Saudi Arabia Prose

By | October 18, 2021

According to localtimezone, the narrative prose was formally based on popular English and French models of the time. Genres such as novel, short story and essay have been adapted for some content. In the course of developing nationalism and social changes, first the family novel, the historical novel, and then the philosophical novel by the Lebanese-Christian immigrants Salim al-Bustani (* 1848, † 1884), D. Saidan and Farah Antun (* 1874, † 1922) propagated in Egypt. At the same time, Egyptian authors tried to revive the Makame with contemporary socially and culturally critical content (Mohammed al-Muwailihi, * 1858?, † 1930) and soulful socially critical narratives (Mustafa Lutfi al-Manfaluti ).

Realistic narratives, then also novels, created, among other things. the Egyptians I. Masini, Mohammed (* 1891, † 1921) and M. Taimur, T. Hakim, T. Husain and J. Hakki . In »The Oil Lamp of Umm Haschim« (1944; German), J. Hakki first sensitively drew the problem of the individual processing of a young Arab’s experience of Europe, which was then thematized more often and in different ways (among others by Taijib Salih, * 1929, † 2009, Sudan, since 1953 London, in “Zeit der Nordwanderung”, 1967; German). From the beginning, prose literature has concentrated strongly on the critical portrayal of social problems, and in the last few decades it has often been extremely literary. It depicts – with psychological depth and modern literary techniques – the social gradient in the country, but also in the big cities, oppressive poverty and exploitation by the better-off, the situation of women in families and society, generation problems, social and political relationships of dependency, mostly the latter allegorical, but also everyday human problems from boring office work to tensions between the sexes, both also ironic, e.g. B. in the Egyptians N. Mahfus, J. Idris , E. Charrat , Jusuf al-Kaid (* 1944), the SyriansHanna Mina (* 1924, † 2018), Sakarija Tamir (* 1931, since 1981 London), Walid Ichlassi (* 1935), Halim Barakat (* 1936) and Hani ar- Rahib (* 1939, † 2000), the Lebanese Taufik Yussuf Awwad (* 1911, † 1989), Raschid ad-Daif (* 1945), E. Khouri, the Iraqis Ghaib Tuma Farman (* 1927, † 1991), who as The founder of the realistic Iraqi novel is considered to be Fuad at-Tikirli (* 1927, † 2008), Abd ar-Rahman Madjid ar-Rubaii (* 1939, today Tunis) and Fadil al-Asawi (* 1940, today Berlin) and the Moroccan Mohammed Choukri (* 1935, † 2003).

Problems of the Palestinians, from forced loss of homeland to being outcast, alienation and life under Israeli occupation, are addressed in stories and novels, among others. Djabra Ibrahim Djabra (* 1920, † 1994) as an immigrant in Iraq, G. Kanafani, Taufik Faijad (* 1939), Jachja Jachluf (* 1944) and S. Khalifa as an author in a male-dominated society.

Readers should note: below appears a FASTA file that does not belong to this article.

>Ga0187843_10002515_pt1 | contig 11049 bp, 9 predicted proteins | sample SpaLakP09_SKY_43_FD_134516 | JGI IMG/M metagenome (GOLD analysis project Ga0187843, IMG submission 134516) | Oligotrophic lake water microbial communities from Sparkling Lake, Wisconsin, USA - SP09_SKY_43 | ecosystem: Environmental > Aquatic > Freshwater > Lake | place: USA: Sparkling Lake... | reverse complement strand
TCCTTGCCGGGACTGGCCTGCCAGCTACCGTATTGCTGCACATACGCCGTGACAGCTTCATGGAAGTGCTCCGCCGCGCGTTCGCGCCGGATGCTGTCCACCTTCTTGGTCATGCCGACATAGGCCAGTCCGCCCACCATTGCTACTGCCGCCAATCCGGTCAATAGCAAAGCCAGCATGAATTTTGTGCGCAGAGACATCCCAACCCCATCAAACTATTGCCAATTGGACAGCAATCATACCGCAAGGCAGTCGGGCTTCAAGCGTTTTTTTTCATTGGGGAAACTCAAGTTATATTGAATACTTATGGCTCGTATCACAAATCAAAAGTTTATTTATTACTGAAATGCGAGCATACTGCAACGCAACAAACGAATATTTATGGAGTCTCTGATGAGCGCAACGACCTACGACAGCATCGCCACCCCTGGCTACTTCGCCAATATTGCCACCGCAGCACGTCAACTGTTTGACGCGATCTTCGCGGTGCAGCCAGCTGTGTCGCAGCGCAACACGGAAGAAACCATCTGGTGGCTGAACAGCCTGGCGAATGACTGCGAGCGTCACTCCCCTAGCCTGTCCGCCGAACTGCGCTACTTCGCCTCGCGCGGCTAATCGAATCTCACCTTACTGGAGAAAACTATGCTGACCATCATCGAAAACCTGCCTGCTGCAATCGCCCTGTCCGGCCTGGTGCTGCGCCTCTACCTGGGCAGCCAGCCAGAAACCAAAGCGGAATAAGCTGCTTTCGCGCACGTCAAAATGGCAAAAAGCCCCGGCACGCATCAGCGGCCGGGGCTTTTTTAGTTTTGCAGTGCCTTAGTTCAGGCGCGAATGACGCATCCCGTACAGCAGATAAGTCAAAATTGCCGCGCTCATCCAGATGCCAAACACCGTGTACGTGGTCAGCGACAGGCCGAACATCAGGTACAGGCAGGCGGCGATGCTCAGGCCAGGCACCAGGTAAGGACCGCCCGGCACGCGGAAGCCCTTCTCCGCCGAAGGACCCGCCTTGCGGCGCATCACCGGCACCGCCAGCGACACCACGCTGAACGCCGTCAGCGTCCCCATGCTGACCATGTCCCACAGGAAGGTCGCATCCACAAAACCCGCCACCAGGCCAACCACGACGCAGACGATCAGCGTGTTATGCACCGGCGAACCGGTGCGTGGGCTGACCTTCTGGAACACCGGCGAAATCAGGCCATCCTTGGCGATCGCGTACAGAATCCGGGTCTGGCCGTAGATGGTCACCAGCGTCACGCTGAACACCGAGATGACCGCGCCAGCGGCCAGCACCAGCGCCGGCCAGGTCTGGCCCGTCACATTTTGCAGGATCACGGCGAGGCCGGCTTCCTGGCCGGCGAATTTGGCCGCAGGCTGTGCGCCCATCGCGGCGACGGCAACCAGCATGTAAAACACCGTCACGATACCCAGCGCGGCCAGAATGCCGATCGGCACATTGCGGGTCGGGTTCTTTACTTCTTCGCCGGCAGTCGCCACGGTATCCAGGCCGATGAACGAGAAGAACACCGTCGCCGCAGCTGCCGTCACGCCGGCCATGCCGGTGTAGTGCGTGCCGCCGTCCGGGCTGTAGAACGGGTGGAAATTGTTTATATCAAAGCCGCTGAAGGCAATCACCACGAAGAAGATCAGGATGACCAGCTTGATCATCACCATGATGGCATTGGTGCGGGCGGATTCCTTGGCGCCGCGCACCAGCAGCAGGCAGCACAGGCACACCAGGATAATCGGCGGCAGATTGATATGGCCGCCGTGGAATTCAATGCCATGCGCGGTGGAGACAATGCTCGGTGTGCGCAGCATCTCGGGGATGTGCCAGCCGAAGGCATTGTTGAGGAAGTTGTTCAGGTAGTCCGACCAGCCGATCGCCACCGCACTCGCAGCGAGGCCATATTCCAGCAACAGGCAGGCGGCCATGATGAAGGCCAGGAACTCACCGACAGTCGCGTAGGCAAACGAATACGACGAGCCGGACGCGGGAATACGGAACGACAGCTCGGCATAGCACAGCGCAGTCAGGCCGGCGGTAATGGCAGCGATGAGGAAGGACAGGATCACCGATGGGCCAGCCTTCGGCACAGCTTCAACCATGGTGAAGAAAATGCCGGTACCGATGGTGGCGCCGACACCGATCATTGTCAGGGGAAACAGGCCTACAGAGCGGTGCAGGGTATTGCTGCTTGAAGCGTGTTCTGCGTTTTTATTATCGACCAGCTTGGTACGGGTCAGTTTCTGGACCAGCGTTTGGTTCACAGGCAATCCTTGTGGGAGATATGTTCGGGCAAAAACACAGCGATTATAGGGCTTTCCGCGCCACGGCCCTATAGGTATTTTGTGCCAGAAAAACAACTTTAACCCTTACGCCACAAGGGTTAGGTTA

Intertextuality with classical texts interweaves history with the present (Baschir Churajjif, * 1917, † 1983; Iss ad-Din al-Madani, * 1938, both Tunisia; G. Ghitani , Egypt). Most symbolically, often Kafkaesque, be very short in the “history” (Ibrahim Ahmad, born 1948; Muhammad al-Machsangi, born 1950, Egypt) and in the Roman political and social repression and its consequences for the individual (Fuad at-Tikirli, Djabra Ibrahim Djabra, Abd ar-Rahman Munif ).

The end of the Six Day War in 1967 between Israel and its Arab neighbors led to the “literature of defeat” (Adab an-Naksa), a literature of self-questioning and self-doubt. The critically committed national and individual search for identity through literature continued after the 1973 Yom Kippur War and reached a climax, among other things. in E. Habibi’s (Palestine) ironic novel “The Peptimist or of the Strange Incidents about the Disappearance of Said the Hapless” (1974; German).

The civil war in Lebanon, its roots and consequences were processed literarily by authors from an individual point of view in novels and stories (Taufik Jussuf Awwad; Halim Barakat; Emily Nasrallah, * 1931, † 2018; Hanan asch-Scheikh, * 1945).

The two Gulf Wars in Iraq led to a state-prescribed “war literature” (with competitions for war-propagating novels and stories), which even well-known authors could not avoid if they stayed in the country, although over the years it allowed more differentiated representations due to development.

Abd ar-Rahman Munif, who worked for years as a Saudi Arabian citizen and oil engineer in Syria and Iraq, presented the psychosocial problems of societies in several novels (including »Die Salzstädte«, 7 parts, 1984-89; German) nomadism went directly to the oil industry, a topic that Libyan authors also deal with in their stories.

Women authors devote themselves to the role of women and gender relations in extremely patriarchal societies with a psychological feel. B. Latifa as-Sajjat ​​(* 1925, † 1999), N. as-Saadawi , A. Rifaat , S. Bakr , all Egypt; Fatima Mernissi (* 1941),Channata Bannuna (* 1940), both Morocco; Laila al-Uthman (* 1945), Kuwait; Ghada as-Samman (* 1942), Syria / Lebanon; Laila Baalabakki (* 1936), Huda Barakat (* 1945), all Lebanon; Alija Mamduh , Iraq.

The subject of exile in other Arab countries and in Europe, with poverty, alienation, and bitterness, has increasingly played a role in poetry and narrative literature in view of the large number of emigrated intellectuals since the 1950s, as has the examination of local traditions, repression and values ​​from this distance.

Saudi Arabia Prose